Outbound Collective logo

Tips for Seeing/Photographing Wildlife

Seeing wildlife is amazing. Be respectful and follow these tips to see more.

By: Michael Fricke + Save to a List

Taken while backpacking in the North Cascades.  Many animals are active early in the morning.

Be Respectful

When hiking and being out in nature it is always important be respectful of nature and wildlife.  Keep a safe distance from wildlife.  Never approach wildlife; Admire from a distance (it is recommended that you 50 yards away from any wildlife and 100 yards away from predators and large animals like bears, moose, elk).  Use binoculars or if photographing wildlife use a lens that can capture from a distance.  Stay quiet as to not to disturb them.


The best times to see wildlife is at dawn or dusk.  So get up early or stay late.  For some wildlife it’s to avoid predators, for some it’s to get the days best food.  Some wildlife don’t like interacting with other animals or humans so they tend to come out when large crowds are not around.  

Learn about their habits

Learn where they tend to be seen.  Ask a ranger or read up on trails with great wildlife sightings.  Learn when is the best time to see them.  Some wildlife are more likely to be seen during their mating season because they gather in groups like Elk or Bighorn Sheep.  Some wildlife will be more likely to see in their eating season like bears that need to eat massive amounts of food before they settle down for winter.  If looking for migratory wildlife learn their pattern and the best times for you to see them in the area.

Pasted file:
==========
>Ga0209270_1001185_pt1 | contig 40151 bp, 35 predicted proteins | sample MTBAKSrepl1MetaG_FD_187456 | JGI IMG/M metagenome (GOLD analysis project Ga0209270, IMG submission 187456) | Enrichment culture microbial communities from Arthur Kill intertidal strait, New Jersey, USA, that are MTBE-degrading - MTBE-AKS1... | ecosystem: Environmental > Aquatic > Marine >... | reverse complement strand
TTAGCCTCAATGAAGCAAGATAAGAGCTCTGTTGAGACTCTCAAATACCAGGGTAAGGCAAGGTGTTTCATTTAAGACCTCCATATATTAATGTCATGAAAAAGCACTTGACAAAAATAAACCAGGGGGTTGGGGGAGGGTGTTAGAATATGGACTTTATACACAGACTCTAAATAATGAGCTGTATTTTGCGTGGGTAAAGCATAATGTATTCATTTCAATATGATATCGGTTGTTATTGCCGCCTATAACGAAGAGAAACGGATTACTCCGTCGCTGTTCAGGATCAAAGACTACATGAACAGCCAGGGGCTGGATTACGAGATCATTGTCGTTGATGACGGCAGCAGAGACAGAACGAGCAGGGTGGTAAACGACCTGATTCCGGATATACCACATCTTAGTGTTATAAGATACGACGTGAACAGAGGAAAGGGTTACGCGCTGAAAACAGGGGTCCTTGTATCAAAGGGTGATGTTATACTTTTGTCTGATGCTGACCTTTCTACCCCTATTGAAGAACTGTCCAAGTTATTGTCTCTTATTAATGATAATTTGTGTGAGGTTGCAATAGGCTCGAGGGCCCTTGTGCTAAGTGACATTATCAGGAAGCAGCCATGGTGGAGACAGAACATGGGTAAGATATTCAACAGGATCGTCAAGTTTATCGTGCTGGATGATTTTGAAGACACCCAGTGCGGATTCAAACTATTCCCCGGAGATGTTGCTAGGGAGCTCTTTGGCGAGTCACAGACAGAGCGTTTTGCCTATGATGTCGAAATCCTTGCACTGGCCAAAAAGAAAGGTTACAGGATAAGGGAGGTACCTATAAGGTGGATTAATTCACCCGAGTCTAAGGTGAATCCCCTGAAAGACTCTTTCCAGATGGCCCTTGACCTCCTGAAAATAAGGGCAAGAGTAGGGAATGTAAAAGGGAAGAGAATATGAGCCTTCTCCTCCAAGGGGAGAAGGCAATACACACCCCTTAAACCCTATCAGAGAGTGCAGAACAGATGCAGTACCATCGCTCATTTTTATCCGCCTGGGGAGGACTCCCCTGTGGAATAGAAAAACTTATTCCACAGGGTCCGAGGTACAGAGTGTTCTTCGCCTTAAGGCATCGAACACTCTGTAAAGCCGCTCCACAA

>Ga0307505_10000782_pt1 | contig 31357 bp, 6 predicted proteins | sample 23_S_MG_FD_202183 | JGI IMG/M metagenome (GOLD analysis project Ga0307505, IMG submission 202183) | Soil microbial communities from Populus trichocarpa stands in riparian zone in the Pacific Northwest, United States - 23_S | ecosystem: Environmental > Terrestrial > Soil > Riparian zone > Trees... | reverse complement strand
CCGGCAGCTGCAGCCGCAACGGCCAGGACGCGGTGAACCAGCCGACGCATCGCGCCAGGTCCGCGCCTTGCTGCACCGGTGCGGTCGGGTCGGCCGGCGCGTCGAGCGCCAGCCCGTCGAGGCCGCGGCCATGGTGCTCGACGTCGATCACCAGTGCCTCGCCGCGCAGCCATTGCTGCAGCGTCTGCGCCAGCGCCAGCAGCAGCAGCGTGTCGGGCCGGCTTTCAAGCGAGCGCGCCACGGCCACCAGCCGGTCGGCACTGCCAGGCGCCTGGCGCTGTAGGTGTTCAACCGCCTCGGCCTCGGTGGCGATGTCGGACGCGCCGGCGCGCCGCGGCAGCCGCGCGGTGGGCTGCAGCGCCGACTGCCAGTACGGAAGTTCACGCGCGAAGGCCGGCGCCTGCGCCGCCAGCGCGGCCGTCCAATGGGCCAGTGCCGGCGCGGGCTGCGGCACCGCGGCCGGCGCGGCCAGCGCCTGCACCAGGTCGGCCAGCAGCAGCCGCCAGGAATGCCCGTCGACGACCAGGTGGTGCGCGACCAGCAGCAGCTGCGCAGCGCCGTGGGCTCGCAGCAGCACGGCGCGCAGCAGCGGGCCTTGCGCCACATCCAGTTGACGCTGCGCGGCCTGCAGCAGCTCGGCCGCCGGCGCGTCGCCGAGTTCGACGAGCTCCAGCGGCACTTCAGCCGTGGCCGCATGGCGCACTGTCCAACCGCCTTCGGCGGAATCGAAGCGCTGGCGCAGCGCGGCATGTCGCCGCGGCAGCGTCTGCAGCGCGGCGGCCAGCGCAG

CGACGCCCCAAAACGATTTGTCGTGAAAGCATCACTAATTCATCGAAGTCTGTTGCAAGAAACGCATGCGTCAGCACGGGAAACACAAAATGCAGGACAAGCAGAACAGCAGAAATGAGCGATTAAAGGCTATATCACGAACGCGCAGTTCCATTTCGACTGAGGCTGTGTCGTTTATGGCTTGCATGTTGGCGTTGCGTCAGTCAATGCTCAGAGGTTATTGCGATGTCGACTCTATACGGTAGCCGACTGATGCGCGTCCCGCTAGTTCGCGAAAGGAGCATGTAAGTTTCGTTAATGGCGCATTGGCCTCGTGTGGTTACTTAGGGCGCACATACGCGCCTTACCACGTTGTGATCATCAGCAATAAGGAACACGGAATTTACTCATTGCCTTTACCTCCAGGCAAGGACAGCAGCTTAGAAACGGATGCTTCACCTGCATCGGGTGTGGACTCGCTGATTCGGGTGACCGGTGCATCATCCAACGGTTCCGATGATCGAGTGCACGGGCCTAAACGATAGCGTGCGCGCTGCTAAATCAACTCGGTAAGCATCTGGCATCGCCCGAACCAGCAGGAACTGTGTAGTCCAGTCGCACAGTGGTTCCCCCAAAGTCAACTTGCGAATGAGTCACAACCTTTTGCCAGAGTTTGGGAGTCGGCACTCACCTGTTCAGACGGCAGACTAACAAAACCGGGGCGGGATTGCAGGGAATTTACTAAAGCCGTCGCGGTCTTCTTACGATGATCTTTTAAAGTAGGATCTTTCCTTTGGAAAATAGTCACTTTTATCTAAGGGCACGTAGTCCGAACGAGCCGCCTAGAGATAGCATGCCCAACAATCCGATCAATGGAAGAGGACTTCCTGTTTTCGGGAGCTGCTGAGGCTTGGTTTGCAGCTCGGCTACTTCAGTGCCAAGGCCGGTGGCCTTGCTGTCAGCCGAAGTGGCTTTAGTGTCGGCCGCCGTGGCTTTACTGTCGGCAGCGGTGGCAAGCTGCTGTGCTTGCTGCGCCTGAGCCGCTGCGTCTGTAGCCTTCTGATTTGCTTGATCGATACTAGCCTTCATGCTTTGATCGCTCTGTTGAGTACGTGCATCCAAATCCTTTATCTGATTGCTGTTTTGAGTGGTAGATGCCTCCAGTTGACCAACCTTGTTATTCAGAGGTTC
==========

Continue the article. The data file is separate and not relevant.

Be aware of your surroundings

Wildlife need food and water.  Be aware of food and water sources.  Water sources are a great place to see wildlife especially if water is limited in the area.  Look for signs of wildlife.  This can be tracks, feathers, fur, burrows, scat.  This can help you determine wheather wildlife is in the area.

Get out there

Generally the more you hike away from the trailhead and civilization the more likely you are to encounter wildlife.  I recommend backpacking.  Hike out and stay the night.  If you are not a backpacker then try long day hikes.  Go where less people are.  Hike out further than the average person.  Do trails that are not super popular.  Many animals dislike crowds.

Leave your furry friends at home

As much as some people don’t like hearing this, dogs scare wildlife.  Even if they are a well behaved or a small dog they give off a scent that is a predator scent to some wildlife.  This is one of the reasons dogs are not allowed on many trails.

You can always see more of my photography on my instagram

We want to acknowledge and thank the past, present, and future generations of all Native Nations and Indigenous Peoples whose ancestral lands we travel, explore, and play on. Always practice Leave No Trace ethics on your adventures and follow local regulations. Please explore responsibly!

Do you love the outdoors?

Yep, us too. That's why we send you the best local adventures, stories, and expert advice, right to your inbox.


10 Things you need to do in Baja

wyld honeys

Journey to Wyoming’s premier snowmobiling destination: Togwotee Mountain Lodge

Samuel Brockway

Hiking in comfort: a review of Danner Mountain 600 Evo boots

Meghan White

A peek through God's window

Heather Arnold